Ireland - High Court, 14 January 2010, Obuseh v Minister for Justice, Equality and Law Reform [2010] IEHC 93

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This case concerned the appropriate manner in which an application for subsidiary protection is to be decided where there may be at least an implicit claim of a “serious and individual threat” to the applicant by reason of indiscriminate violence. The Court found that Article 15(c) of the Directive does not impose a free-standing obligation on the Minister to investigate a possible armed conflict situation, it is for the applicant to make this claim and to make submissions and offer evidence establishing that he is from a place where there is a situation of international of internal armed conflict, and that he is at risk of serious harm by reason of indiscriminate violence.


The applicant was from Nigeria and claimed asylum in Ireland on the basis of a fear of persecution because of his membership of the Delta Youth Movement, an armed militant group. The applicant admitted that, whilst a member of the Movement, he had killed a soldier guarding a pipeline. The applicant’s claim for asylum was refused principally due to negative credibility findings. An application for subsidiary protection was refused by the Minister, a refusal which was challenged on the basis that the Minister had misapplied the Qualification Directive in that he had failed to investigate or consider adequately whether there would exist a “serious individual threat” to the applicant’s life or person within the meaning of Article 15 of the Directive. In particular, the applicant claimed that the Minister had failed to consider whether well documented violence in Niger Delta amounted to an internal armed conflict in which the applicant would be at risk of indiscriminate violence within the meaning of Article 15 (c).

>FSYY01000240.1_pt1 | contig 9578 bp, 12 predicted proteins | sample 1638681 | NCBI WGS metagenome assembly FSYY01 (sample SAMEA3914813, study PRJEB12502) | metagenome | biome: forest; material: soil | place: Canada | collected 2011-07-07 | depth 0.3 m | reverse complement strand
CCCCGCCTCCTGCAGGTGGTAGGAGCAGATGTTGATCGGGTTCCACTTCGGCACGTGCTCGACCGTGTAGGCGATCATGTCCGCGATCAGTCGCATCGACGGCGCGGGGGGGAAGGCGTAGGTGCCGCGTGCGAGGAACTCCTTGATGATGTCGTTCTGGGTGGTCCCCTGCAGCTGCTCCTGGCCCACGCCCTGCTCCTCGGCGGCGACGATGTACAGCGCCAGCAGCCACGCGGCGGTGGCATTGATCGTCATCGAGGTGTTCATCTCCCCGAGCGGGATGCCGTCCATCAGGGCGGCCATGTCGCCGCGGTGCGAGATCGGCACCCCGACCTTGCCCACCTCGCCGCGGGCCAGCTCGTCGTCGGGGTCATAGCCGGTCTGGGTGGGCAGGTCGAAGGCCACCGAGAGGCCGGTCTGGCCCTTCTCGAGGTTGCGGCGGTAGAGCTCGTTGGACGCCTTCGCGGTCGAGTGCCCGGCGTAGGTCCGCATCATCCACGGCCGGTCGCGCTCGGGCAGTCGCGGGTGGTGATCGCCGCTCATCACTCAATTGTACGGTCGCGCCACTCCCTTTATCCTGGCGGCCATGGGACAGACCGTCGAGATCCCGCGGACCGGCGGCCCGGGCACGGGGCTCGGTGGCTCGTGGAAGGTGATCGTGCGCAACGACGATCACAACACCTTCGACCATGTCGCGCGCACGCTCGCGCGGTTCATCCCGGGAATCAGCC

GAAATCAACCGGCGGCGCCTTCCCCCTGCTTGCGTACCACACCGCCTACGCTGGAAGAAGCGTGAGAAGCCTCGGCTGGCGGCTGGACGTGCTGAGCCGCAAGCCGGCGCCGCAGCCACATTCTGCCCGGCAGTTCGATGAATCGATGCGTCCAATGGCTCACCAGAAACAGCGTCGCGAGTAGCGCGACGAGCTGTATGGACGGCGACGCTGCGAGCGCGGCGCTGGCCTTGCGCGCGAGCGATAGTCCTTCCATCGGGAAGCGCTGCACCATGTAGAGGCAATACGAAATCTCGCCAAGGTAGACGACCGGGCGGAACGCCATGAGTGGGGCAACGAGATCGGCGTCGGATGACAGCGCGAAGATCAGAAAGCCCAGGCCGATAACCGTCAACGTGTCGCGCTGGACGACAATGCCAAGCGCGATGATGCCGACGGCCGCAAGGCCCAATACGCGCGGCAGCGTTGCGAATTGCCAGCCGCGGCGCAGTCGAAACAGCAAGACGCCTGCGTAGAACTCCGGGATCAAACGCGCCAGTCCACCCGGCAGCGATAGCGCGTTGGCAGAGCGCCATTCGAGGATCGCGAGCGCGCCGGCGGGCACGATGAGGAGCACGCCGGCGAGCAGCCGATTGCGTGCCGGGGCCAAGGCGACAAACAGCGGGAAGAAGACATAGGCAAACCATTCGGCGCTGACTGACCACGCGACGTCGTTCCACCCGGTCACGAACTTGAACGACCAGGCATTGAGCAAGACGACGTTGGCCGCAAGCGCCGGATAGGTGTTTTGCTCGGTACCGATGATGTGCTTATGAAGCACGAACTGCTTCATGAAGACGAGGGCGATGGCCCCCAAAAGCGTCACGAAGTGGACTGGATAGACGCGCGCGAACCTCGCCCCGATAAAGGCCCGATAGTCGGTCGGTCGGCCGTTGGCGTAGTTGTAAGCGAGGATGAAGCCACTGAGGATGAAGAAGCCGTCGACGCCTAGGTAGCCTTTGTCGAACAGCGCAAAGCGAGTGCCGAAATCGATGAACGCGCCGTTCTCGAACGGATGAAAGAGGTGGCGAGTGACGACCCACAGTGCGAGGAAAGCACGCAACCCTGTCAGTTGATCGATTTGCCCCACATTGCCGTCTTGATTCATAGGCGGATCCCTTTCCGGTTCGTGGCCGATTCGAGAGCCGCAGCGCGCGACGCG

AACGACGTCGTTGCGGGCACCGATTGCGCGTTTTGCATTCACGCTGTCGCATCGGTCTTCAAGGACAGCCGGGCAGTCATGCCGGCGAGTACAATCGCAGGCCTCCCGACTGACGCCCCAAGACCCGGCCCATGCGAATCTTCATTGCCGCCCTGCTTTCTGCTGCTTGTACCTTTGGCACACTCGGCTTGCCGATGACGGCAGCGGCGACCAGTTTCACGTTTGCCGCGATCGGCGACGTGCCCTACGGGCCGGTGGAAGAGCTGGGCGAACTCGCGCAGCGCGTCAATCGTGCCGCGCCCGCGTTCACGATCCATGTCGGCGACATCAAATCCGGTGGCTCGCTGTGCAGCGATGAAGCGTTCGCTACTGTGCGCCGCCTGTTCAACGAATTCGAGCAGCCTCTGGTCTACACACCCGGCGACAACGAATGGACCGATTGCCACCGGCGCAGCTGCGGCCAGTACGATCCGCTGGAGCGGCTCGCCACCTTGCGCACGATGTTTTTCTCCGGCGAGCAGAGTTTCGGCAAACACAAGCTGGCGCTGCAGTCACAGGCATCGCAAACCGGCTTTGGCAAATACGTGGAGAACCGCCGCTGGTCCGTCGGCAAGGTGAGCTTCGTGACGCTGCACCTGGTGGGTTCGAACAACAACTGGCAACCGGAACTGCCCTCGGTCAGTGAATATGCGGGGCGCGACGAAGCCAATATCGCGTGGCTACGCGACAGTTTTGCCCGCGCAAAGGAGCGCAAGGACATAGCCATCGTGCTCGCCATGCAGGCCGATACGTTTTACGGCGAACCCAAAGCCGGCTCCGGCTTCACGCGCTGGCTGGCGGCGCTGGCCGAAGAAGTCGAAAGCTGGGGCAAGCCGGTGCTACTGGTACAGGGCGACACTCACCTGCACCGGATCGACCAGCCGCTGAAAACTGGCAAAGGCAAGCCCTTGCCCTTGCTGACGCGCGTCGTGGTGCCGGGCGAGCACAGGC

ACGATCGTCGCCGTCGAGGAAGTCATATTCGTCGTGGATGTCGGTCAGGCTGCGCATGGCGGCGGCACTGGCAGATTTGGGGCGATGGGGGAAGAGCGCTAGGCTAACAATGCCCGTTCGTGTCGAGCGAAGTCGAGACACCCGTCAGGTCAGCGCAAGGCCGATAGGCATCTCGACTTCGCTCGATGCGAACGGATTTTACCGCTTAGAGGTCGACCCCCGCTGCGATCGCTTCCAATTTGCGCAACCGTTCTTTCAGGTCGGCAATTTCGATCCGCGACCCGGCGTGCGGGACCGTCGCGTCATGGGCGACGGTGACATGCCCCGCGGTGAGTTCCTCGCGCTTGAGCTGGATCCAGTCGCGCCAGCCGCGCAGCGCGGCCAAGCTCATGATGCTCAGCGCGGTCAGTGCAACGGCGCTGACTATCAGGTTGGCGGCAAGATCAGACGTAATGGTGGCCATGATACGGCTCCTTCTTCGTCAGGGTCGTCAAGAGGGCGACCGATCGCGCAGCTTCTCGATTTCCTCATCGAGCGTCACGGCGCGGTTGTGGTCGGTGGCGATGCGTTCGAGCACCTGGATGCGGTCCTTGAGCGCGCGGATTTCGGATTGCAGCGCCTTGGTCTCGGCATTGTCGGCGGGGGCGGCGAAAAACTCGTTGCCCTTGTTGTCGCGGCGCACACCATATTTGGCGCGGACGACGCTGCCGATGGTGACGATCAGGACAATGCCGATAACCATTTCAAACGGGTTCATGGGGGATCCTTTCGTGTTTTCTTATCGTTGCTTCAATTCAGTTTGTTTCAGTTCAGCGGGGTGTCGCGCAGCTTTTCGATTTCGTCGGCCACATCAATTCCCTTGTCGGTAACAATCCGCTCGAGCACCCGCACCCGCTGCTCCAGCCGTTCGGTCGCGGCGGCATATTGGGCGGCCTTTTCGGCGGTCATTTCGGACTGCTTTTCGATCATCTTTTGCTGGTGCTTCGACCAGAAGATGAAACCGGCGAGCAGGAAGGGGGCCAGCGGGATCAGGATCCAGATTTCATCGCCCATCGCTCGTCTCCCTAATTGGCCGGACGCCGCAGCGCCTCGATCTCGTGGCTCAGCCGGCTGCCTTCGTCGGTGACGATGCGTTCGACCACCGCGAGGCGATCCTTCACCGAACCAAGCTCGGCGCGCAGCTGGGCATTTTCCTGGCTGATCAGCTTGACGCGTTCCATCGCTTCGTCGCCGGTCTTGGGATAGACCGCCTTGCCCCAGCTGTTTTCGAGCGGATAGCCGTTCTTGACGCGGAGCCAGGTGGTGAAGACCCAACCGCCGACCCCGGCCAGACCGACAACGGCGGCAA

Decision & Reasoning: 

The Court noted that it was difficult to envisage any circumstances where an asylum applicant who is found not credible as to the existence of a well-founded fear of persecution will be granted subsidiary protection on exactly the same facts and submissions.

An applicant seeking to rely on Article 15 (c)of the Qualification Directive (which would not be covered by the Refugee application) must do so explicitly and must show that he faces a serious and individual threat by reason of indiscriminate violence in situations of international or internal armed conflict, that state protection would not be available to him and that he could not reasonably be expected to stay in another part of the country of origin where there is no real risk of suffering serious harm.

It follows that if a person who claims to face such danger cannot establish that he is from a place where there is a situation of international of internal armed conflict, or that such a situation actually exists, and further cannot show why he could not reasonably be expected to relocate, then he will not be eligible for such protection.

The applicant in this case furnished no particulars, documentation, information or evidence in relation to a threat from armed conflict.

The Court found that Minister does not have a free-standing obligation to investigate whether a person is eligible for protection within the meaning of Article 15 (c) when that person has not identified the risk to his life or person. While the Minister is mandated by Article 4 of the Qualification Directive to consider up to date information on the conditions on the ground in the applicant’s country of origin, this is far from imposing a free-standing obligation to go beyond that information and to investigate whether the applicant faces any unclaimed and unidentified risk. 


Judicial Review reliefs sought by the applicant refused. The Minister’s decision stands.